Simpler, similar vesions.
Show it in it's entirety.
How to get into it from something they do know.
Give people some time to themselves to figure something out so they don't get flustered.

Be patient and encouraging. smile


I live in a world of infinite possibilities.

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Flapjacks
SILVER Member since Mar 2004

part of the lonely trio
Location: Hastings, England

Total posts: 137
Posted:Thankyee all!

Durbs - you have a new fan... wave

DeepSoulSheep - that's helped muchly

Dragon7 - I'm going to read as much as I can of that, thanks.

Thank you guys!


smells like burning teenagers..

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Gnor
BRONZE Member since Mar 2003

Gnor

Carpal \'Tunnel
Location: Perth, Australia

Total posts: 5814
Posted:I have to break each move down in to right hand first, then left hand then hopefully together. Then try to make sure I do it in each direction.

This seems to work for me teaching other ppl with similar coordination problems as I have. I also have to stand next to them not in front to learn a move.

Sometimes its good to even put down the poi and simply use your hands and even hold thier hands to move them where they need to be. I have seen some teachers use clubs or even washing machine fittings to teach new moves as well.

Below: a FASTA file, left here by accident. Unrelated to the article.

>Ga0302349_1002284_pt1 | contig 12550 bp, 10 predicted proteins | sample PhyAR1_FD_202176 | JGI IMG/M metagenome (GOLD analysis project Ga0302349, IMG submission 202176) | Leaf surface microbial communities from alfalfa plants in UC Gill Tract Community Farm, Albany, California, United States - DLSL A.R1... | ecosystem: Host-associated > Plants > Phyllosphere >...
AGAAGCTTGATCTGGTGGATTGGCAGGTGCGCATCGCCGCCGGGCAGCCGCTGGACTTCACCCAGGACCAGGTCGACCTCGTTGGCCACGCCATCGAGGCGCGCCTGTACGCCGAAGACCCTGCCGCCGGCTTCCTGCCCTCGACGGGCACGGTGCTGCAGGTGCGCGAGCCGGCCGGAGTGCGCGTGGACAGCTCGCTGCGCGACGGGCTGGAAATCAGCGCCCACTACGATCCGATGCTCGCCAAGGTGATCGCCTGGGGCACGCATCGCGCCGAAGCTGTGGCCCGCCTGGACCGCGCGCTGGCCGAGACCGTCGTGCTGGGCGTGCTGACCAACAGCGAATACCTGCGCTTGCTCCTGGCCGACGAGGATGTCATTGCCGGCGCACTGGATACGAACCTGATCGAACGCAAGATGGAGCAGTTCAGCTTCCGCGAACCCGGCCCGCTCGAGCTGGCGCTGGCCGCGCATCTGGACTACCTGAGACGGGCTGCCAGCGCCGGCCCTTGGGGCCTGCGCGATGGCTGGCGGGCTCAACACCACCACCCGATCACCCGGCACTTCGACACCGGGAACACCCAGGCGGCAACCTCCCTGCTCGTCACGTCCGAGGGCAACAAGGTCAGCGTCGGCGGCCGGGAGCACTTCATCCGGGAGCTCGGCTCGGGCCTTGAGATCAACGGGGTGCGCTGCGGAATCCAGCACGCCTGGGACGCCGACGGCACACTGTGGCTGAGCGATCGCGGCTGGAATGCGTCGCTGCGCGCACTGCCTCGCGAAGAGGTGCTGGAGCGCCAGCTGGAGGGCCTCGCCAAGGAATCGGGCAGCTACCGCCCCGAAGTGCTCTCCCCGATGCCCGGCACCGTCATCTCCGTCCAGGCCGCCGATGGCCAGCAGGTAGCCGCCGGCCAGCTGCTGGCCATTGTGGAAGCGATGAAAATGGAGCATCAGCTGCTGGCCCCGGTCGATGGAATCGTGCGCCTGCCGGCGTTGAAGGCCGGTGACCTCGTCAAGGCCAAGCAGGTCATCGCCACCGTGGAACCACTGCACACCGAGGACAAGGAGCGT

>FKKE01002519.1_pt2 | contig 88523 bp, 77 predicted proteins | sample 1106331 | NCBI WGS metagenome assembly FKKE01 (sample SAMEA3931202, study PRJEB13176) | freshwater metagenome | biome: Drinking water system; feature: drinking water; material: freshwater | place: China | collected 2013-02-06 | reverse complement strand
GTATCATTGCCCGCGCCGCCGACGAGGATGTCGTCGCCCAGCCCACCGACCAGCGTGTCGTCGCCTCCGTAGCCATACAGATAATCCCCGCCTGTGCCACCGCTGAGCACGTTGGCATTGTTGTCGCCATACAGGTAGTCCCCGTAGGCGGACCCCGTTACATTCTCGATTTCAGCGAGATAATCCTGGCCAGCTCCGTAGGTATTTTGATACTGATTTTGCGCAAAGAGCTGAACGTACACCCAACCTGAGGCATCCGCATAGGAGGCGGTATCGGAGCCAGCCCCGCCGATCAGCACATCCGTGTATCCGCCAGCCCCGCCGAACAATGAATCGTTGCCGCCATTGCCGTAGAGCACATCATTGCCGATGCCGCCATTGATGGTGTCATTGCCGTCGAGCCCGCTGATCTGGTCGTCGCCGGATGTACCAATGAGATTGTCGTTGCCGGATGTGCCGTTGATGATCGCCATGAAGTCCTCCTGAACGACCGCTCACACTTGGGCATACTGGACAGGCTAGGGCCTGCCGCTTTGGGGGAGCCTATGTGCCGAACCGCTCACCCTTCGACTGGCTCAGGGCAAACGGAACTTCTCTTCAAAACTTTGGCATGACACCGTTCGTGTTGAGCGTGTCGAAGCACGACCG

A reflective surface is a good self correction tool as well.


Is it the Truth?
Is it Fair to all concerned?
Will it build Goodwill and Better Friendships?
Will it be Beneficial to all concerned?

Im in a lonely battle with the world with a fish to match the chip on my shoulder. Gnu in Binnu in a cnu

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Dom
BRONZE Member since Dec 2001

Dom

Carpal \'Tunnel
Location: Bristol, UK

Total posts: 3009
Posted:I try out several different methods of teaching and it depends upon the move and the person.

One rule that seems to work well is not to be too complex.

For example I now tend to teach threading the needle within 5 minutes and 3 simple instructions: practice with both hands on top - then go from weak hand on top to good hand on top without telling them how to do it - then tell them to pull hands further apart.

Obviously the weave takes longer.

And sometimes you don't have to say anything at all if you spin cleanly and slowly.


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_Aime_
SILVER Member since Jan 2004

_Aime_

Carpal \'Tunnel
Location: Hastings, United Kingdom

Total posts: 4172
Posted:i taught my cousin the weave by standing right up close behind her, taking her hands and doing with weave for her. then i let go after a few seconds and ta-da! she was doing it for herself smile same method didn't work on my extremely cack-handed sister tho :rolleyes: ubblol

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Flapjacks
SILVER Member since Mar 2004

part of the lonely trio
Location: Hastings, England

Total posts: 137
Posted:I've tried the standing behind someone thing, and got hit on the head!!

I think the 'don't-stand-too-close-for-your-own-safety' works better for me!! ubblol


smells like burning teenagers..